After months of editing your resume, relentlessly hunting for internships, and shopping for the perfect interview outfit, you finally landed a summer internship! Whether you’ve set your sights on the corner cubicle or the tent by an ancient archaeological dig, you’ll need to brush up on your intern manners in order to put your best foot forward.
- Do smile
Employers and internship supervisors want to know that they’ve hired someone who is happy to be there, so show them that you are! Kelsey Mulvey, a junior at Boston University, polished her positive attitude during internships at Lucky magazine, Time Out New York, and Anthropologie.
“Interning isn’t always a walk in the park,” Kelsey said. “Even when you feel a little overwhelmed, take on every challenge with a smile and a ‘can do’ attitude — your supervisor(s) will love your optimism.”
Struggling to stay smiling during those long, unpaid hours? Salwa Muhammad, the Program Director of Internships at Wellesley College, suggests learning more about your workplace.
“It could be getting to know co-workers outside of work or getting to know what the impact of the work you’re doing is eventually – not just in the 9-5 realm, but… how it affects people, how it affects the field you’re in,” Muhammad said. “The more you can feel part of a bigger mission or even a cog in a wheel that has a larger effect, the more you’ll be able to see yourself there in a positive light.”
- Do say yes to everything (within reason!)
None of us wants to end up like Hannah on this past season of Girls, biting off more than we can chew and winding up with crippling anxiety, a popped eardrum, and an atrocious self-haircut. Don’t run yourself into the ground by taking on too many projects, but when you find you have the time to take on an opportunity, go for it! As an intern, you’re there to learn and hone your skills, so take as many chances to do so as you can. Internship supervisors will love your go-getter attitude.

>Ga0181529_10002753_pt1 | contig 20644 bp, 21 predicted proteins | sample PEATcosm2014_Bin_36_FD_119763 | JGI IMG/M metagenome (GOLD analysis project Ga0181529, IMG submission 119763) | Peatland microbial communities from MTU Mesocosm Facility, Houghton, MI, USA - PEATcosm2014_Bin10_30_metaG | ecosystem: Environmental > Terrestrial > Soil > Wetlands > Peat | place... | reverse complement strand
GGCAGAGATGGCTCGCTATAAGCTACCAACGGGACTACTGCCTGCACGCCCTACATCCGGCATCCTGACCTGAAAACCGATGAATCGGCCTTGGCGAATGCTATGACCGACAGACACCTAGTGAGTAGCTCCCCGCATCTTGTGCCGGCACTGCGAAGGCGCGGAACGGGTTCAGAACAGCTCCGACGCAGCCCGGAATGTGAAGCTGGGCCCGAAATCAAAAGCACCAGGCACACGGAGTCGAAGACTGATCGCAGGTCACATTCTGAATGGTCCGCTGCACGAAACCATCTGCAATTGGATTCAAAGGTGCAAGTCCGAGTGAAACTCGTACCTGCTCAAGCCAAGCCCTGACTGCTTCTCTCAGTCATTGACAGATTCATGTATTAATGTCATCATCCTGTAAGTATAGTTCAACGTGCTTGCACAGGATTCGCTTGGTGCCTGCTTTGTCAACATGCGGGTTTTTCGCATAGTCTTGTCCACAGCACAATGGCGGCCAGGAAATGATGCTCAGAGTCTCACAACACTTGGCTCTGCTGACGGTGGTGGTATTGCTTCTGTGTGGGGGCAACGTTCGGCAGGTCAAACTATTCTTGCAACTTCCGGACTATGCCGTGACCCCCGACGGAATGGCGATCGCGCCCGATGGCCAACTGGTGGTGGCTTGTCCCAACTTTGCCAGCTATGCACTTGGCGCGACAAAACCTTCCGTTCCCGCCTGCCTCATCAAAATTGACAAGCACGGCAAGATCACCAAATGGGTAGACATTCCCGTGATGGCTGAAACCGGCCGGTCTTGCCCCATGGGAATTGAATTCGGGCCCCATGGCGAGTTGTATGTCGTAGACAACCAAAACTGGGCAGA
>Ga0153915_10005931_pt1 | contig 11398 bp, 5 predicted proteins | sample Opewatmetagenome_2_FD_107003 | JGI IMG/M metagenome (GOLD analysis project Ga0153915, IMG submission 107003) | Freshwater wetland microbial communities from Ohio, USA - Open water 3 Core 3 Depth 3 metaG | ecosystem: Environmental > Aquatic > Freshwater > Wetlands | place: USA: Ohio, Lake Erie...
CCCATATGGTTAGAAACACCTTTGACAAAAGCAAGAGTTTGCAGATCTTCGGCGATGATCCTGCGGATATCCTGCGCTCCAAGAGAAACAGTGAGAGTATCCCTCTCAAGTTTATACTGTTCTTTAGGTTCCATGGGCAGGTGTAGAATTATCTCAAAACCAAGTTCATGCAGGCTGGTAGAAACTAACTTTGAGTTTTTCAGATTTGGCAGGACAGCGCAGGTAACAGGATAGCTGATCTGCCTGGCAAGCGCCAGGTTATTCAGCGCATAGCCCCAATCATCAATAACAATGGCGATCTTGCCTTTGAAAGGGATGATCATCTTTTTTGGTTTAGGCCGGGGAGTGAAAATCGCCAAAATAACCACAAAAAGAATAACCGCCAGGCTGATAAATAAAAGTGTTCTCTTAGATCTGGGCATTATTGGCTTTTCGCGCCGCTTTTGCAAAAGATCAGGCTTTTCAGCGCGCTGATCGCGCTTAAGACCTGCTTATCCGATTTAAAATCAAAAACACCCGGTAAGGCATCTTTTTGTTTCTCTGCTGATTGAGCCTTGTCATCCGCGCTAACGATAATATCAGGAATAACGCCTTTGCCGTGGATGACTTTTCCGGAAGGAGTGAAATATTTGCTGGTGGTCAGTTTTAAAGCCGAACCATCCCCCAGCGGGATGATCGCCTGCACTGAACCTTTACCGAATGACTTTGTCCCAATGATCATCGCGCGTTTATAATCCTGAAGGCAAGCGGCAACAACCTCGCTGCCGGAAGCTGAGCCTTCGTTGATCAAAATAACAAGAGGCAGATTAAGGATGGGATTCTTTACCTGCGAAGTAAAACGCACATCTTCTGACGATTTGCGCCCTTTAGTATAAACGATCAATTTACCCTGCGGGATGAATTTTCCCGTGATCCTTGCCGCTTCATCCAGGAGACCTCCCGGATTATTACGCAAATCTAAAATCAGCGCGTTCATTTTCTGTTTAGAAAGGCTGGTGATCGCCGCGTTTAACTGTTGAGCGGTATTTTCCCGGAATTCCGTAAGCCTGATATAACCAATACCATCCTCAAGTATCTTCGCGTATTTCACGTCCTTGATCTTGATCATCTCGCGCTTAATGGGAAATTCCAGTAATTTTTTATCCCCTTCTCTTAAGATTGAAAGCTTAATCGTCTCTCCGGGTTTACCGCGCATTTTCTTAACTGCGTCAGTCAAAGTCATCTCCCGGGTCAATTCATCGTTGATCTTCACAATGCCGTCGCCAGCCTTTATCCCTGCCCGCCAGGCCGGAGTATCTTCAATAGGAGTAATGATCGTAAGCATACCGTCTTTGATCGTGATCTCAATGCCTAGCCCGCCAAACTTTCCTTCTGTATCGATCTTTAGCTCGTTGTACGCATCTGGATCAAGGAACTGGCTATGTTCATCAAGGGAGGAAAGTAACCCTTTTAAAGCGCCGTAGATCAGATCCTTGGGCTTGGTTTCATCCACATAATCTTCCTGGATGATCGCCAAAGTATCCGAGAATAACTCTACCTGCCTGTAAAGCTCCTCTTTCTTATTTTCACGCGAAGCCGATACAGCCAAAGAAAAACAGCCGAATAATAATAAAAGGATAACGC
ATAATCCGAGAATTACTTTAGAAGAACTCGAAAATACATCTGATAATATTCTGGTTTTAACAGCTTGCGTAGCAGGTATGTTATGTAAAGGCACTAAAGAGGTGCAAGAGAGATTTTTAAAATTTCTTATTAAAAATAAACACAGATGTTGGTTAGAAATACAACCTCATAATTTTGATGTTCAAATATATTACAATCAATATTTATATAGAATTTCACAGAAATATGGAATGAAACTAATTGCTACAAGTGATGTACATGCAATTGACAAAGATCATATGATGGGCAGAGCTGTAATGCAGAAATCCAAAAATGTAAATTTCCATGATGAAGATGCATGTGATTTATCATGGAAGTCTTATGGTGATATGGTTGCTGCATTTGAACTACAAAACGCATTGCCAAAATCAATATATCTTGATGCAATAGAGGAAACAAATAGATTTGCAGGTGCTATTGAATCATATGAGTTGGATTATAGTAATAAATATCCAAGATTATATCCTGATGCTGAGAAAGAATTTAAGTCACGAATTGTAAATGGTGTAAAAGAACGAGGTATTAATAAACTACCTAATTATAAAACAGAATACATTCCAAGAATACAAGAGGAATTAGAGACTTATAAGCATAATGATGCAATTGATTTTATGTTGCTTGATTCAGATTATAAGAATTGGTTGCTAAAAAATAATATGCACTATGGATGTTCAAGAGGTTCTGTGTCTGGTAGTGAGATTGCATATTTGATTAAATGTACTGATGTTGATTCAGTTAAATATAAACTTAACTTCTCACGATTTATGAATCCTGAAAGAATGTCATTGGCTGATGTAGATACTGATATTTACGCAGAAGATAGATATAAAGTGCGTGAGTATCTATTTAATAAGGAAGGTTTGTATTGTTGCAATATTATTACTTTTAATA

“When I started at my first internship at the News & Observer, I was given some ‘fluff’ assignments that the other reporters didn’t want to do,” said Michelle Lewis, a senior at the University of North Carolina-Chapel Hill. “I started off by covering an arts festival on a Saturday. The fact that I would do these assignments that nobody else wanted to do and [that] I was happy to do them made my editor trust me with bigger responsibilities later on. I went from writing about a festival to covering murders on my own in a few weeks!”
- Do practice good email etiquette
Internship etiquette goes beyond normal business hours. Even if you’re on your computer at home, you want to maintain your status as the star intern.
The key is to be respectful of the other person’s tight schedule — in other words, don’t leave them hanging! “Answering emails promptly is very important, especially for an intern, because you’re there for a short time and you want to make that impression,” Muhammad confirmed.
If you’ve never had to write a professional email, you might be confused about how to begin. How formal do you have to be online? “If it’s somebody you’ve met, and if it’s okay to use their first name — which I think most internship situations would [allow] — then it’s definitely okay to start off that way,” said Muhammad. “[Otherwise], you want to address people with Mr. or Ms., and you can always switch later.”
Muhammad believes it’s best to finish with an email signature that’s all your own. WiseStamp helps you customize signatures, but Muhammad warns against using funky fonts, bright colors, or images. “It’s fine to be somewhat creative, but also be professional,” she said.
- Don’t text or use social media
It should come as no surprise that, according to Muhammad, texting and surfing the web are ultimate no-nos while you’re on the clock. You may not be getting paid, but that doesn’t mean you can waste your time at the office. The last thing you want to do is give off the impression that you’re more interested in your roommate’s latest foodie Instagram than in your project for the day!
However, Muhammad acknowledges that cell phone use is becoming more and more acceptable in the office, largely due to the fact that email has become so efficient on mobile devices (for which we owe yet another thanks to our best friends: smartphones). Marketing and advertising agencies are especially open to cell phones, provided you use them professionally. “My advice is [during] the first week: try not using it,” Muhammad said. “See what other people are doing. And if not using it is actually creating a disadvantage for you because they’re viewing you as someone who’s not tech-savvy, then go back to it. But always use it with caution.”
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